A cool and passive stream of insight on: balancing faith and doubt in our experience, the intellect embracing instinct, purposeless purpose (in experiencing Zen), extremities folding into normality, the mutualism of materialism and spirituality, and 'easy' insight requiring understanding - all with the Western perspective in mind.
Steve Woods
I can't get enough of this guy. It is amazing to me that his work doesn't have greater currency given that most of it was published around the middle of the last century. He makes perfect sense to me an reframes much of what I have gleaned through my own practice into clear concise expression.
You've heard the old "if you were stuck on a desert island and you could only have one book" schtick before: This Is It. I return to this book at least once a year, sometimes more often, to re-read several of the essays and to refresh myself when I am feeling the weight of the mundane.
Alex Schmidt
This was one of the first books that I read, regarding the zen path. It was quite insightful, and written in an limpid accessible manner. akldhfjkdhfjksahflskfhdjlfaahdfjkasldfhjdkflhskfhsdfkjdshlfkdsjhlfksdjhfksdhfsdkflhskjfhl.
That is a direct quote from the book.
Watts was obviously a brilliant man, but this particular group of essays feels an awful lot like a train that picks up a lot of steam then derails a mile from the station. The first 5 essays are wonderful. Skip the 6th, or take it with a grain of salt.
Scott W.
Mostly just skimmed it, though I did read the first two parts and most of the fourth. Didn't get real interested in it. I was really into Watts a couple years ago but it seems I got my fill then and just don't get into his books anymore.
Ben Moeller-Gaa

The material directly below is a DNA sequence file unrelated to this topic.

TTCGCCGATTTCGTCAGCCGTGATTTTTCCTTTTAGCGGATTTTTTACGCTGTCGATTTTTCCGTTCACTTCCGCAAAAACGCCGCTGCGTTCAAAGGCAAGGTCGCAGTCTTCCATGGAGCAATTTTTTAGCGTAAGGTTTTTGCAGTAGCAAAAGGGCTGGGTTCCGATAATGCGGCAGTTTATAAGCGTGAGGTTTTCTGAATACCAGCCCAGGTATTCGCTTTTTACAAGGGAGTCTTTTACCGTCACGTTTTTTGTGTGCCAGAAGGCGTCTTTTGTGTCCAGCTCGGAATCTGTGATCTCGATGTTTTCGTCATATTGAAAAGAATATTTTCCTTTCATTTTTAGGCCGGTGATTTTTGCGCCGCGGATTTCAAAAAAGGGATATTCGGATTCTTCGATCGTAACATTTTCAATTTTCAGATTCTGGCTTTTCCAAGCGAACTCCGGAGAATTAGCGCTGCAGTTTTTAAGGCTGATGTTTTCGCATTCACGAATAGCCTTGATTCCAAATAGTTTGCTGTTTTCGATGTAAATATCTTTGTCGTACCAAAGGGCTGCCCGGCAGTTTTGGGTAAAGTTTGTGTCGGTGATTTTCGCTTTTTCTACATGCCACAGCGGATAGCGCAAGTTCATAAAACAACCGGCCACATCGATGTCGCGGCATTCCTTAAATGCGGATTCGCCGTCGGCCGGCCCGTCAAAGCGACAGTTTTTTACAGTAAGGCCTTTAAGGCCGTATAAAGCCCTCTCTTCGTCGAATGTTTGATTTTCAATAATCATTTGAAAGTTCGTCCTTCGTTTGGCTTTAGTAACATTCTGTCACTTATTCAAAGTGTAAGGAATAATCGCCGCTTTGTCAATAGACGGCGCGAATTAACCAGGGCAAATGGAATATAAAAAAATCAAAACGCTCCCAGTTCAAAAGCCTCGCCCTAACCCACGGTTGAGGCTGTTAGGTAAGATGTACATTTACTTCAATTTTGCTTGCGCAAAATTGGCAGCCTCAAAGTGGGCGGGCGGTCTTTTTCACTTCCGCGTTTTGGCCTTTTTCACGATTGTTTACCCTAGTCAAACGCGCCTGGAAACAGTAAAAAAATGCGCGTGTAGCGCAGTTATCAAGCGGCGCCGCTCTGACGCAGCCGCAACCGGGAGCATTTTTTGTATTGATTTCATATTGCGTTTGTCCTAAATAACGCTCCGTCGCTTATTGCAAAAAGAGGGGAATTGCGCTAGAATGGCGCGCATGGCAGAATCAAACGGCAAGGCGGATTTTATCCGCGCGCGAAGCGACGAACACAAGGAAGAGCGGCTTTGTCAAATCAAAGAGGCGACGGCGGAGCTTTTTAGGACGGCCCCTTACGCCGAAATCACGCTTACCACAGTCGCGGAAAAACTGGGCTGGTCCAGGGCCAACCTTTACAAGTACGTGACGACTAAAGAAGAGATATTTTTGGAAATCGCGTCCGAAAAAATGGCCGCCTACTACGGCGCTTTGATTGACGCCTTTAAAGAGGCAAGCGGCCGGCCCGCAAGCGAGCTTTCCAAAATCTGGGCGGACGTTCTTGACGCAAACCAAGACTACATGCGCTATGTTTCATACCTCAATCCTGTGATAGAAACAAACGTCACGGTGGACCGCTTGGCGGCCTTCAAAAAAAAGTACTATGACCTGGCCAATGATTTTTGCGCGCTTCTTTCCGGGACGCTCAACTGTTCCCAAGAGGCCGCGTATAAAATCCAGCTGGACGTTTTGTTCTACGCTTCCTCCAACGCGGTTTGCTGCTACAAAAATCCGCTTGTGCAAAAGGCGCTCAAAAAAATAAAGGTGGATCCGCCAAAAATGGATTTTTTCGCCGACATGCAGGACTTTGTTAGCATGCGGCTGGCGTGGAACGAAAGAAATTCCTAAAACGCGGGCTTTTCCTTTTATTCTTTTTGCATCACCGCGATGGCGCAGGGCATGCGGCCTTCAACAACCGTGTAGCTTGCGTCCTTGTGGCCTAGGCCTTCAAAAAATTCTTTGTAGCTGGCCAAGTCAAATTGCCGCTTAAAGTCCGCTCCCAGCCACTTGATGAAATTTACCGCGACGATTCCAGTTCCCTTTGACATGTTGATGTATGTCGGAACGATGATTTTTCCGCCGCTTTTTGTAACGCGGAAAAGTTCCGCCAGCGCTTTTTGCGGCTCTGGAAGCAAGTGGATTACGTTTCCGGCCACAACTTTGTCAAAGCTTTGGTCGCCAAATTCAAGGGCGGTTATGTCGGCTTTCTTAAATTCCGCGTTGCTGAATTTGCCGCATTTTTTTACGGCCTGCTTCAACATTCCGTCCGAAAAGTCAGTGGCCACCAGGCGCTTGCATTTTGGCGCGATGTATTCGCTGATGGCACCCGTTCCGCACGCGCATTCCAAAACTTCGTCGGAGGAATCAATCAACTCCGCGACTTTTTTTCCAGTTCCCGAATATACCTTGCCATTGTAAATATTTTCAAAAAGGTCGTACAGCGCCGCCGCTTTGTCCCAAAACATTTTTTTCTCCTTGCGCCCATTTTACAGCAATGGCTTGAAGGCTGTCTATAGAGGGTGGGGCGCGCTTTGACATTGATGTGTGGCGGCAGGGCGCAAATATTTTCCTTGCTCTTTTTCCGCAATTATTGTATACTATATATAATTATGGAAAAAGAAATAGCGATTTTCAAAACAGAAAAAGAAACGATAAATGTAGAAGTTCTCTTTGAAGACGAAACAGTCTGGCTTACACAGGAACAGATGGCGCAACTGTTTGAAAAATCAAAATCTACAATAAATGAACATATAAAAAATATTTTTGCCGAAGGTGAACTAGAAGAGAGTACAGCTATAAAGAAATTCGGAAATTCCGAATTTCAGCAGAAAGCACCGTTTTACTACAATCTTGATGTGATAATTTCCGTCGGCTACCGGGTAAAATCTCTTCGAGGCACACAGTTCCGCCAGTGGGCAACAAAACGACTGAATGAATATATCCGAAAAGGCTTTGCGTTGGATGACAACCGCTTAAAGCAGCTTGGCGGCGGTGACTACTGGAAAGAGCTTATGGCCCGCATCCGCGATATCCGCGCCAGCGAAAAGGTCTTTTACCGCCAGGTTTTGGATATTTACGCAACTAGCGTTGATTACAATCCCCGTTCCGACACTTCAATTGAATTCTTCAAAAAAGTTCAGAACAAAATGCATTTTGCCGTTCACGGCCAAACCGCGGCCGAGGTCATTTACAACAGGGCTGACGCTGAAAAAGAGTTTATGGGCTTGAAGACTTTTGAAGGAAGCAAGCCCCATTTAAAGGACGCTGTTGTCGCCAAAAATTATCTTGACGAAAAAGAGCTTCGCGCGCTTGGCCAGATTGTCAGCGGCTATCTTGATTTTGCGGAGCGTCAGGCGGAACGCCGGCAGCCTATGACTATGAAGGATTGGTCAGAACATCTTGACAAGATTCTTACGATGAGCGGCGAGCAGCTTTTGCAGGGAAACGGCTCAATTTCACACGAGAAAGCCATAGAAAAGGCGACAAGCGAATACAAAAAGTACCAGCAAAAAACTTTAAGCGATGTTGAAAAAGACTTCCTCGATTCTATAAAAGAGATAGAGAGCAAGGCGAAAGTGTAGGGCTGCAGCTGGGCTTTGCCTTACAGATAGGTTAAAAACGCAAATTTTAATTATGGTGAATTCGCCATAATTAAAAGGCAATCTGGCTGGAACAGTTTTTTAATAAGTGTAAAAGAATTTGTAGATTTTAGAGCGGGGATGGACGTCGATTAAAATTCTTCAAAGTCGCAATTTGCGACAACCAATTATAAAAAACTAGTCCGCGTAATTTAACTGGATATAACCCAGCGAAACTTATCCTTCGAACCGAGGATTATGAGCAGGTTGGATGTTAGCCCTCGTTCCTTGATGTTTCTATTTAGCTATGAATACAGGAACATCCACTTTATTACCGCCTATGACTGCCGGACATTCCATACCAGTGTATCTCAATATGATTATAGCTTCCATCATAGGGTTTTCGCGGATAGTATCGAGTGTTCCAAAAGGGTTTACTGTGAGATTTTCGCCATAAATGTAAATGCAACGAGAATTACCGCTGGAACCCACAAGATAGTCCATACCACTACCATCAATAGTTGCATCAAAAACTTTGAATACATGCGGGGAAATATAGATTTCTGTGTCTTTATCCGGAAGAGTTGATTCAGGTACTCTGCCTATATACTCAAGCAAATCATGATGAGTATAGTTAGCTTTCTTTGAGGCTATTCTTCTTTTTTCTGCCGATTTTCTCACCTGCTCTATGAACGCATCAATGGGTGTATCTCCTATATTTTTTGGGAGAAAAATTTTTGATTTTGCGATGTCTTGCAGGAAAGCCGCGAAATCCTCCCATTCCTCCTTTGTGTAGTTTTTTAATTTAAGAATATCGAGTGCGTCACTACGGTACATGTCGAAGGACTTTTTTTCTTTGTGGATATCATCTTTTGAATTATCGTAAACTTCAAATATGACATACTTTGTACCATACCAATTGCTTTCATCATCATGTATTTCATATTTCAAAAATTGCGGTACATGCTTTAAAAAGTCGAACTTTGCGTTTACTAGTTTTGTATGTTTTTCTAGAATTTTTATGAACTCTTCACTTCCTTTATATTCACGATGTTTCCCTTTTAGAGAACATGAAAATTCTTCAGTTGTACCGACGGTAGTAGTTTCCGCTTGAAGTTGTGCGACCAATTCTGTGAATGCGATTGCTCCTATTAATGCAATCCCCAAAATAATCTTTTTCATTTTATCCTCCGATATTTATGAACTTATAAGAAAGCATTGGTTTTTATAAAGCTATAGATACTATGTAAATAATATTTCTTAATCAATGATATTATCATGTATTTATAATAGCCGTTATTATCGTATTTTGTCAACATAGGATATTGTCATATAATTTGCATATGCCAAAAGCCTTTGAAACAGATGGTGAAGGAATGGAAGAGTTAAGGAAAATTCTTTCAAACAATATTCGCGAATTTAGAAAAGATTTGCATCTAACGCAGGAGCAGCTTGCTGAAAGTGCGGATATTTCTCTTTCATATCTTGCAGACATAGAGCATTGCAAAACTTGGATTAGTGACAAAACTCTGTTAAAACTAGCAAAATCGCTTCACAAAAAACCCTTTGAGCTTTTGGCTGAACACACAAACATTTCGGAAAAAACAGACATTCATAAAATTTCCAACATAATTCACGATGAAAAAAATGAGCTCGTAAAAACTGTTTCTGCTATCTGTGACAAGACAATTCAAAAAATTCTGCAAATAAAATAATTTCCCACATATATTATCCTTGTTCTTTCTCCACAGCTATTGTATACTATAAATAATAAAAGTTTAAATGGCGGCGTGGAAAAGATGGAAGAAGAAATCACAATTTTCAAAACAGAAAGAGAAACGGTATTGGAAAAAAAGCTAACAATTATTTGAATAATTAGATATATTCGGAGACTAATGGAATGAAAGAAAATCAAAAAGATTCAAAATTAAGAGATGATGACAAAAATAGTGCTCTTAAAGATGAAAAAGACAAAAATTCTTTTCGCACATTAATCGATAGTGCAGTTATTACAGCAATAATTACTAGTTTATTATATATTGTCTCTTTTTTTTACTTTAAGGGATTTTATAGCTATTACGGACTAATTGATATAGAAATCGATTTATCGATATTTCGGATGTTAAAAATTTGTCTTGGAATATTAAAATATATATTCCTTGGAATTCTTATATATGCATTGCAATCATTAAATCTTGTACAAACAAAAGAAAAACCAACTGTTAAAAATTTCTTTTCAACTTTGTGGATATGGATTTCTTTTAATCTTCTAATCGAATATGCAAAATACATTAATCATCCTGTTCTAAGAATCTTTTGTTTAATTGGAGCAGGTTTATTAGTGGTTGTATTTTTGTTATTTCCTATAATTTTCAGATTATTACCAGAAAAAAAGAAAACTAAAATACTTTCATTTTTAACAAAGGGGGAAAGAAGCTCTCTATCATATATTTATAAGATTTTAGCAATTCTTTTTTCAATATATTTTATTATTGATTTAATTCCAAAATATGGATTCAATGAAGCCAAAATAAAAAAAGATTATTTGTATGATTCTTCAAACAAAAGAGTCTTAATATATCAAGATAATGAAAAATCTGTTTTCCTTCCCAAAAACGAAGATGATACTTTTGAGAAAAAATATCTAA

I enjoyed all but the last chapter on LSD. I just don't have much interest in the trip. The rest of the book, though, was a delight to read. A good intro to Alan Watts.
The clarity that Watts uses in this definitive book on philosophy makes it as popular as it is. A must have book for anyone searching inward for their own spiritual meaning.
Bite-sized peri-atheist ode to the numinous experiences of daily life. Anxiety and control are special focuses on which Watts has a particularly poetic point of view.
Michele Kallio
Alan Watts is wonderful. He explains difficult concepts and ideas very clearly. Explaining about Zen Buddhism simply and clearly. A excellent read.
What a beautiful soul to think about life in this way. Not strict Zen but not necessarily watered down either. A way of thinking without thinking.
I read this several years ago and loved it. I got it for my kindle so I can "sip" and savor it when the mood strikes. Great stuff.
An eclectic collection of six essays on reconciling the mystical spiritual experience with consensus reality. Compelling stuff!
This is pretty much my favorite book. Solid and unpretentious, which is a rare thing in books on this subject.
Douglas Graney
This book reflected some of my concert and travel experiences during the mid-to-late 80's perfectly.
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Alan Wilson Watts was a British philosopher, writer and speaker, who held both a Master's in Theology and a Doctorate of Divinity. Famous for his research on comparative religion, he was best known as an interpreter and popularizer of Asian philosophies for a Western audience. He wrote over 25 books and numerous articles on subjects such as personal identity, the true nature of reality, higher con ...more